The Importance Of Position
6 Nov, 2011
In poker, players must act in a specific order on each betting round.
The person to the immediate left of the dealer button is always the first to act. The person left of them acts second, and so on around the table. The person on the dealer button is always the last to act.
- The person acting first on each round is considered to be out of position.
- The person acting last on each round is considered to be in position.
I will expand on the importance of position throughout this article.
Why is position important?
Poker is a game of incomplete information. We can never know what our opponent holds for sure until we get to showdown. However, if we have just seen the flop, there are still three more betting rounds to get through before the showdown (the flop, the turn, and the river).
Our goal as a poker player is to try and work out what our opponent's most likely hand is. In turn, this will tell us what our relative hand strength is.
If our opponent has to act before us on every hand (they are playing out of position), we can gain a lot of information about their hand. And when we are playing in position (acting last), they gain relatively little information about our hand, and any information they do gain comes after we have gained information about theirs.
How can you use position to win more money?
Let's assume we are playing 5c/10c NLHE.
We open raise to
40c, and get one caller. Going to the flop the pot is
90c. Now, if we make a typical bet size of
2/3 pot on all three betting rounds and get called all the way, the pot grows like so:
90c + 60c + 60c = pot going to the turn of $2.10 $2.10 + $1.40 + $1.40 = pot going to the river of $3.90 $3.90 + $2.60 + $2.60 = final pot of $9.10
This creates a final pot of over 10 times the size of the pot on the flop.
Alternatively, let's assume the same situation as before, but this time we check the turn rather than bet:
90c + 60c + 60c = pot going to the turn of $2.10 check = pot going to the river of $2.10 $2.10 + 1.40 + 1.40 = final pot of $3.90
By removing a single betting round, the final pot size is under half what it would be if we had bet all three streets.
If we want to create a big pot, we have to make sure that a bet goes in on all three streets.
This is something we can only do in position, because we can make the bet ourselves.
If we don't want to create a big pot, we have to make sure that a bet doesn't go in on at least one round, which is also something we can do only if we have position. But when we are out of position, we have to check and hope that our opponent checks too.
An example of playing out of position.
The button calls and everyone else folds.
We bet and our opponent calls.
If we bet here, we don't get our opponent to call with a worse hand. They should just fold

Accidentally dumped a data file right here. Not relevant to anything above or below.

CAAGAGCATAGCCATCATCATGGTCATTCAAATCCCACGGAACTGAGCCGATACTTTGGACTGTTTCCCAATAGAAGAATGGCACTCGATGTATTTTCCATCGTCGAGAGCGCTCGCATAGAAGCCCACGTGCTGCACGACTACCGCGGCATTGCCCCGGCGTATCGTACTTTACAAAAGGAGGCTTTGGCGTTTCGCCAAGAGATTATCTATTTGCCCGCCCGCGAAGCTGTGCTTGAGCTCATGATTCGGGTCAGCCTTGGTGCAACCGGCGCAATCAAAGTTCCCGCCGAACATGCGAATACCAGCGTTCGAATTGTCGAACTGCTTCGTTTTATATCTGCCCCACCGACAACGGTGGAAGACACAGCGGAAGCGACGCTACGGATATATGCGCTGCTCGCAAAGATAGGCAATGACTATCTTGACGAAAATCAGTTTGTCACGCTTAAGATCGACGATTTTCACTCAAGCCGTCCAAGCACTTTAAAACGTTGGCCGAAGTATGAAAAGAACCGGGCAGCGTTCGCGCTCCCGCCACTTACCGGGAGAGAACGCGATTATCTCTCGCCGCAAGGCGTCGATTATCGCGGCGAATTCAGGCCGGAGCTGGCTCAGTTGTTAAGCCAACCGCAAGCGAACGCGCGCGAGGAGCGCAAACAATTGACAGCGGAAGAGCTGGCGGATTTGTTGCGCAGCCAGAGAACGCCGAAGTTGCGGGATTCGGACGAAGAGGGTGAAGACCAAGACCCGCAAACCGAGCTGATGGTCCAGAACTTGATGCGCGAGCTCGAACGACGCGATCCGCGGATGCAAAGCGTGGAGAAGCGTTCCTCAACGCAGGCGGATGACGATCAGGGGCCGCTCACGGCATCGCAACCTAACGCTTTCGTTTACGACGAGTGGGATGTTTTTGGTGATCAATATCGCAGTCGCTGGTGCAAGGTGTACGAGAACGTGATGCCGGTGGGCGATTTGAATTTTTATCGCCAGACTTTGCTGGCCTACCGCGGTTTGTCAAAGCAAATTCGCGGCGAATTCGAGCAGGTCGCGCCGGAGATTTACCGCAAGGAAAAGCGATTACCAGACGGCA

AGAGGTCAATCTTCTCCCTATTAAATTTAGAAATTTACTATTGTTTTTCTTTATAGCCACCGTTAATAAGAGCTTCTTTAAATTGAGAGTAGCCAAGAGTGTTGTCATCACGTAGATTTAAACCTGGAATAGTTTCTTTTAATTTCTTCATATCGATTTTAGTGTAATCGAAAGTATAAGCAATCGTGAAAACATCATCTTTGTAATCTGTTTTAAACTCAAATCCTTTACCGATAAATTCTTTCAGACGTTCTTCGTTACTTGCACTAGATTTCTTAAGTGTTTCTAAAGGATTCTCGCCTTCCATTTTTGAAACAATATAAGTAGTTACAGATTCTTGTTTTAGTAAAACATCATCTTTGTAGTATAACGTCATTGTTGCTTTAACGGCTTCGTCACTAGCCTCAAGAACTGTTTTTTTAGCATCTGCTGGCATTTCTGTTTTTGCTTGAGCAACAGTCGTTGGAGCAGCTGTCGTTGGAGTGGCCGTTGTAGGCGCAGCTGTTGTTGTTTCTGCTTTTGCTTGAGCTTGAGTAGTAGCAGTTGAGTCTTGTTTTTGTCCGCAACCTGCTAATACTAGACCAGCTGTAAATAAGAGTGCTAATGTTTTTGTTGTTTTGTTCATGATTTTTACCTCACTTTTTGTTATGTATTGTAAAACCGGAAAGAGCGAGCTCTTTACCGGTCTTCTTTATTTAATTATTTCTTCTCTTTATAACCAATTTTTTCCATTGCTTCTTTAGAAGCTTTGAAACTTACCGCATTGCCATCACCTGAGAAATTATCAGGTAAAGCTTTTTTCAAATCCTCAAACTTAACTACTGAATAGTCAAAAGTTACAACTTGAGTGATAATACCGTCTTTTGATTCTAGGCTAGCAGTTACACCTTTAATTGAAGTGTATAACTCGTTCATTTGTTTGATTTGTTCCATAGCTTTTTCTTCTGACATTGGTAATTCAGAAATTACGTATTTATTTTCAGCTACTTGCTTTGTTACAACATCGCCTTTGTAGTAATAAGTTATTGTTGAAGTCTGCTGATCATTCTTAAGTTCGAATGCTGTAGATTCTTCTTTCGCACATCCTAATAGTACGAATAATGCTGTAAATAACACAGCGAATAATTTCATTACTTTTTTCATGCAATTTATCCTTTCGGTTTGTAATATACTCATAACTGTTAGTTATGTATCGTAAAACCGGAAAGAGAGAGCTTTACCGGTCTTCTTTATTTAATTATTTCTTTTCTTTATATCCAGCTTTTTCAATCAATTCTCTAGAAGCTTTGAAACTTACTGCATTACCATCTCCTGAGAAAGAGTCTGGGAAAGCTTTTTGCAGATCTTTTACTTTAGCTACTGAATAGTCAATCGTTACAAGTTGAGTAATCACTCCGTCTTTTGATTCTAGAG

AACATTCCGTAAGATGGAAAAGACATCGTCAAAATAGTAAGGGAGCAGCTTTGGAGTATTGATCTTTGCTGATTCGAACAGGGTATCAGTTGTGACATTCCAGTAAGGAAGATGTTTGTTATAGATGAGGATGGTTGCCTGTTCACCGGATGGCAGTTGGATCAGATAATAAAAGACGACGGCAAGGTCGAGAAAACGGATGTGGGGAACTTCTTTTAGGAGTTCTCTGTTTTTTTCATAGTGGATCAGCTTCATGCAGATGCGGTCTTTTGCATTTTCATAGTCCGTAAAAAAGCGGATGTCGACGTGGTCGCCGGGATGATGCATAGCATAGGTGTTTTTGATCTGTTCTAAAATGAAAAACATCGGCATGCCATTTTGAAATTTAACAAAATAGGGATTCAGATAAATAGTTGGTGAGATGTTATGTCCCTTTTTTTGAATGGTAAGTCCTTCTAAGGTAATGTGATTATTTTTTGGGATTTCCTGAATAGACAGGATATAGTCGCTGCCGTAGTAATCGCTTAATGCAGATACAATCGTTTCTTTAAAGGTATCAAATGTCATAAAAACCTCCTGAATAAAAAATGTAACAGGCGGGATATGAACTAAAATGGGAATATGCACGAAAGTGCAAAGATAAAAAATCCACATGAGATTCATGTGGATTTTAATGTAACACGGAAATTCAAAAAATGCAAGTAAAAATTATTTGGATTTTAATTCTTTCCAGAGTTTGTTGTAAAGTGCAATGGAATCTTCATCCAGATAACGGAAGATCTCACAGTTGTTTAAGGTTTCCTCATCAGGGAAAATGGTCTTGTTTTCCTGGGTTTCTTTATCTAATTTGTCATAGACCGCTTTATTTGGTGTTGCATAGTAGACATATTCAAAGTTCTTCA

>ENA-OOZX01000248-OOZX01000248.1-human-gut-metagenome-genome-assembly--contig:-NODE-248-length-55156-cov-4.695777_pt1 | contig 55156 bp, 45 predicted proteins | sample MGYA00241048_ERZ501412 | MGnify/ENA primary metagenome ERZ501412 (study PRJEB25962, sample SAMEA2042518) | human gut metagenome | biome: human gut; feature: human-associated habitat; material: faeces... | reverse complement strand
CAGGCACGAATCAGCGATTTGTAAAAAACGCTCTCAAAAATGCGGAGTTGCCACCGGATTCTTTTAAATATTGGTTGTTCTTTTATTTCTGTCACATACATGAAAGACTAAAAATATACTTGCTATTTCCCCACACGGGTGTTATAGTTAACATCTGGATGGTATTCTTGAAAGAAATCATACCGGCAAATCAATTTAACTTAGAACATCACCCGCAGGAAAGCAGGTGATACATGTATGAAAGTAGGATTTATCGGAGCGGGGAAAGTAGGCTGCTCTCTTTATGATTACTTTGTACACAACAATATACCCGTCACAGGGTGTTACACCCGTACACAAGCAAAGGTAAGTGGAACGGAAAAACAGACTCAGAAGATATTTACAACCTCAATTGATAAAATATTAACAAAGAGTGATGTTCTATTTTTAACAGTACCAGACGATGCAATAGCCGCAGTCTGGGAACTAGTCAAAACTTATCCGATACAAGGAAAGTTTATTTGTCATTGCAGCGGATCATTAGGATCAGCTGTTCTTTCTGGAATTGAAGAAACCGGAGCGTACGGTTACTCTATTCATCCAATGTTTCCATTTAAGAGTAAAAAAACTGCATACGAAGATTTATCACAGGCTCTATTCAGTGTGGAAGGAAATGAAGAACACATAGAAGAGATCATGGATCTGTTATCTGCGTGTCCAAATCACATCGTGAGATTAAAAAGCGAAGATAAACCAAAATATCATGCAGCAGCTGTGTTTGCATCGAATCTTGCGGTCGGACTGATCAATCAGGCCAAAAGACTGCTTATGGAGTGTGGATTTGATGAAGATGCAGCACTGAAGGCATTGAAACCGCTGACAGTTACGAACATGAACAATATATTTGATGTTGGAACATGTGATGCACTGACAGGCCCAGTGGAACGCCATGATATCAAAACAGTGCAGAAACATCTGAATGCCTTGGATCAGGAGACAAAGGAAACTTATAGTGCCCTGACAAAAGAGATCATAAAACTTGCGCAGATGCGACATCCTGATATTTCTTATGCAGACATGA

44, and non-nut flush draws. Also, we don't get them to fold a better hand either, because if they called on the flop with
A high, they won't fold now they have made a pair.
Therefore, betting doesn't achieve anything because:
- If they fold, we had the best hand.
- If they call, we have by the worst hand by far. We have only 2 outs to improve, and one card left to try and hit it.
- The pot is getting big rapidly.
However, if we check we represent a hand that is scared of the ace. Therefore, they can bluff effectively, because with two betting rounds left (turn, river), they can fire two big bets, giving us a bad price to call them down and catch a bluff.
So by being out of position, we have two bad options:
- Bet and hope they fold, even though they will only be folding worse hands.
- Check and hope they do not bet.
We would have a much easier route to try and get to showdown if we were in position. We would be able to check back the turn — essentially removing a betting round — and see the final card for free in a spot where the pot size is smaller and more manageable.
Final thoughts on position.
The pot gets very big very quickly when a bet is made on each round, and the person in position has the choice to create a big pot or not.
We only ever want to bet for one of two reasons:
- As a value bet. We think we have the best hand, and we think we can get called by a worse hand.
- As a bluff. We think we have the worst hand, but we think we can get our opponent to fold a better hand.
The more information we can get about how much our opponent likes their hand, the easier it is to determine the relative strength of our own hand. If we can do this well, we can value bet perfectly, and bluff effectively.
Our sole aim in a poker hand is to work out what cards our opponent holds, and position is the single most important factor in helping us to do this.